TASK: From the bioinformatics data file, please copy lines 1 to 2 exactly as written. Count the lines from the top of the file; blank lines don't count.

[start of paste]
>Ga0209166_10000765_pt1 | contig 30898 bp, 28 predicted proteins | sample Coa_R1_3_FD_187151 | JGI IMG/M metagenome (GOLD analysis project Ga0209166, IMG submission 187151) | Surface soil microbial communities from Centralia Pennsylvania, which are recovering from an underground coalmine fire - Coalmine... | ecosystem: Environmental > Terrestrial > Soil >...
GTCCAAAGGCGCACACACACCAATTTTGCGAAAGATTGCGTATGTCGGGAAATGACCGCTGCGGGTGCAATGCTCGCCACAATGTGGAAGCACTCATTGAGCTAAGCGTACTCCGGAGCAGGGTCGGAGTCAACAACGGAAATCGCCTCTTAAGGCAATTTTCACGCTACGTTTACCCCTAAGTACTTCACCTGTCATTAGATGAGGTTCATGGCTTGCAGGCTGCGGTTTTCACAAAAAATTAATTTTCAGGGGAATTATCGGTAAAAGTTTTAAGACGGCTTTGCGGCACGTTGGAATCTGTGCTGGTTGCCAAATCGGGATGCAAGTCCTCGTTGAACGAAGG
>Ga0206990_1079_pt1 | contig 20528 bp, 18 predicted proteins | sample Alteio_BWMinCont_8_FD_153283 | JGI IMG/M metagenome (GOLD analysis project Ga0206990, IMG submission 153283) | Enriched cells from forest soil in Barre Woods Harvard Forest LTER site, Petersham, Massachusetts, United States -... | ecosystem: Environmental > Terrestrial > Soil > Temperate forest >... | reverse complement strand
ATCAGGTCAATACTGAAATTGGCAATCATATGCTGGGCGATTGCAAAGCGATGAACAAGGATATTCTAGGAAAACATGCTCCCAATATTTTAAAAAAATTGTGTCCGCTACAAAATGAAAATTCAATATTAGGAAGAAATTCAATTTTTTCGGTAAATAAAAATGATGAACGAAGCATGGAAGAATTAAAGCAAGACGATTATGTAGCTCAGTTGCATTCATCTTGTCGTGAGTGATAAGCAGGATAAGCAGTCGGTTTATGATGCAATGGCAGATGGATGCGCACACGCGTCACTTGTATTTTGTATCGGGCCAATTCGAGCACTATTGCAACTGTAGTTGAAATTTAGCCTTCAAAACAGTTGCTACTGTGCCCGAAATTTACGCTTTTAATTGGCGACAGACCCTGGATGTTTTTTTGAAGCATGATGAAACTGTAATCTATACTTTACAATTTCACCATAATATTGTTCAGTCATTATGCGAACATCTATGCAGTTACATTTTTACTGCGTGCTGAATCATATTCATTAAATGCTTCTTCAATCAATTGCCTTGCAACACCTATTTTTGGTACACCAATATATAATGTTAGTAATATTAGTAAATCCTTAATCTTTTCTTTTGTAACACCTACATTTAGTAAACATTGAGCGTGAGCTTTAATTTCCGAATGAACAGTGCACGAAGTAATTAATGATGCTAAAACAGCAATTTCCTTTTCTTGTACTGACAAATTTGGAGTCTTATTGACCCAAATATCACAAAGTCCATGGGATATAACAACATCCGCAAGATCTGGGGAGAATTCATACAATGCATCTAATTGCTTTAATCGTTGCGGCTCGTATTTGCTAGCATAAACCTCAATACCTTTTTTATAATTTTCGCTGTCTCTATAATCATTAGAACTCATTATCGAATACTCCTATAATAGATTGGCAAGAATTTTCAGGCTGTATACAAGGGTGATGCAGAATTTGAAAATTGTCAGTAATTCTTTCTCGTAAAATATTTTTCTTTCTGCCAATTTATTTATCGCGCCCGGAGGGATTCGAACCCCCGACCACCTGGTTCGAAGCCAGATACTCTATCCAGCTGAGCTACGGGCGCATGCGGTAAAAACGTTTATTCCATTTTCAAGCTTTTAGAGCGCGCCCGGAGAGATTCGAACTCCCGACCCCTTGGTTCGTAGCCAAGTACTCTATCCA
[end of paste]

>Ga0209166_10000765_pt1 | contig 30898 bp, 28 predicted proteins | sample Coa_R1_3_FD_187151 | JGI IMG/M metagenome (GOLD analysis project Ga0209166, IMG submission 187151) | Surface soil microbial communities from Centralia Pennsylvania, which are recovering from an underground coalmine fire - Coalmine... | ecosystem: Environmental > Terrestrial > Soil >...
GTCCAAAGGCGCACACACACCAATTTTGCGAAAGATTGCGTATGTCGGGAAATGACCGCTGCGGGTGCAATGCTCGCCACAATGTGGAAGCACTCATTGAGCTAAGCGTACTCCGGAGCAGGGTCGGAGTCAACAACGGAAATCGCCTCTTAAGGCAATTTTCACGCTACGTTTACCCCTAAGTACTTCACCTGTCATTAGATGAGGTTCATGGCTTGCAGGCTGCGGTTTTCACAAAAAATTAATTTTCAGGGGAATTATCGGTAAAAGTTTTAAGACGGCTTTGCGGCACGTTGGAATCTGTGCTGGTTGCCAAATCGGGATGCAAGTCCTCGTTGAACGAAGG